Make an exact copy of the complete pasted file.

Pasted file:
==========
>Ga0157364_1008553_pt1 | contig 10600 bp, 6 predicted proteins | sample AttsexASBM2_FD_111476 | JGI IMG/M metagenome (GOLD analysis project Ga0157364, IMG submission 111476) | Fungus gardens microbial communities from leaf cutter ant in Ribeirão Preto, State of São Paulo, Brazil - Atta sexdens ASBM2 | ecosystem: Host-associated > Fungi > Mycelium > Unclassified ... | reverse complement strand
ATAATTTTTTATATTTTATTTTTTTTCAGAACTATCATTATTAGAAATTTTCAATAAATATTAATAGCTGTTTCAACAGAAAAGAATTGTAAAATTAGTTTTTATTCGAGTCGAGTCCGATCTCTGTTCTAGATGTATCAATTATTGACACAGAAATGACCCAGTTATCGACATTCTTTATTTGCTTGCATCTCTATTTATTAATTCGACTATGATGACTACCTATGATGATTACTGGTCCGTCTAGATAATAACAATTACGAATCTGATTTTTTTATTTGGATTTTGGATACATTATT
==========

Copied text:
>Ga0157364_1008553_pt1 | contig 10600 bp, 6 predicted proteins | sample AttsexASBM2_FD_111476 | JGI IMG/M metagenome (GOLD analysis project Ga0157364, IMG submission 111476) | Fungus gardens microbial communities from leaf cutter ant in Ribeirão Preto, State of São Paulo, Brazil - Atta sexdens ASBM2 | ecosystem: Host-associated > Fungi > Mycelium > Unclassified ... | reverse complement strand
ATAATTTTTTATATTTTATTTTTTTTCAGAACTATCATTATTAGAAATTTTCAATAAATATTAATAGCTGTTTCAACAGAAAAGAATTGTAAAATTAGTTTTTATTCGAGTCGAGTCCGATCTCTGTTCTAGATGTATCAATTATTGACACAGAAATGACCCAGTTATCGACATTCTTTATTTGCTTGCATCTCTATTTATTAATTCGACTATGATGACTACCTATGATGATTACTGGTCCGTCTAGATAATAACAATTACGAATCTGATTTTTTTATTTGGATTTTGGATACATTATT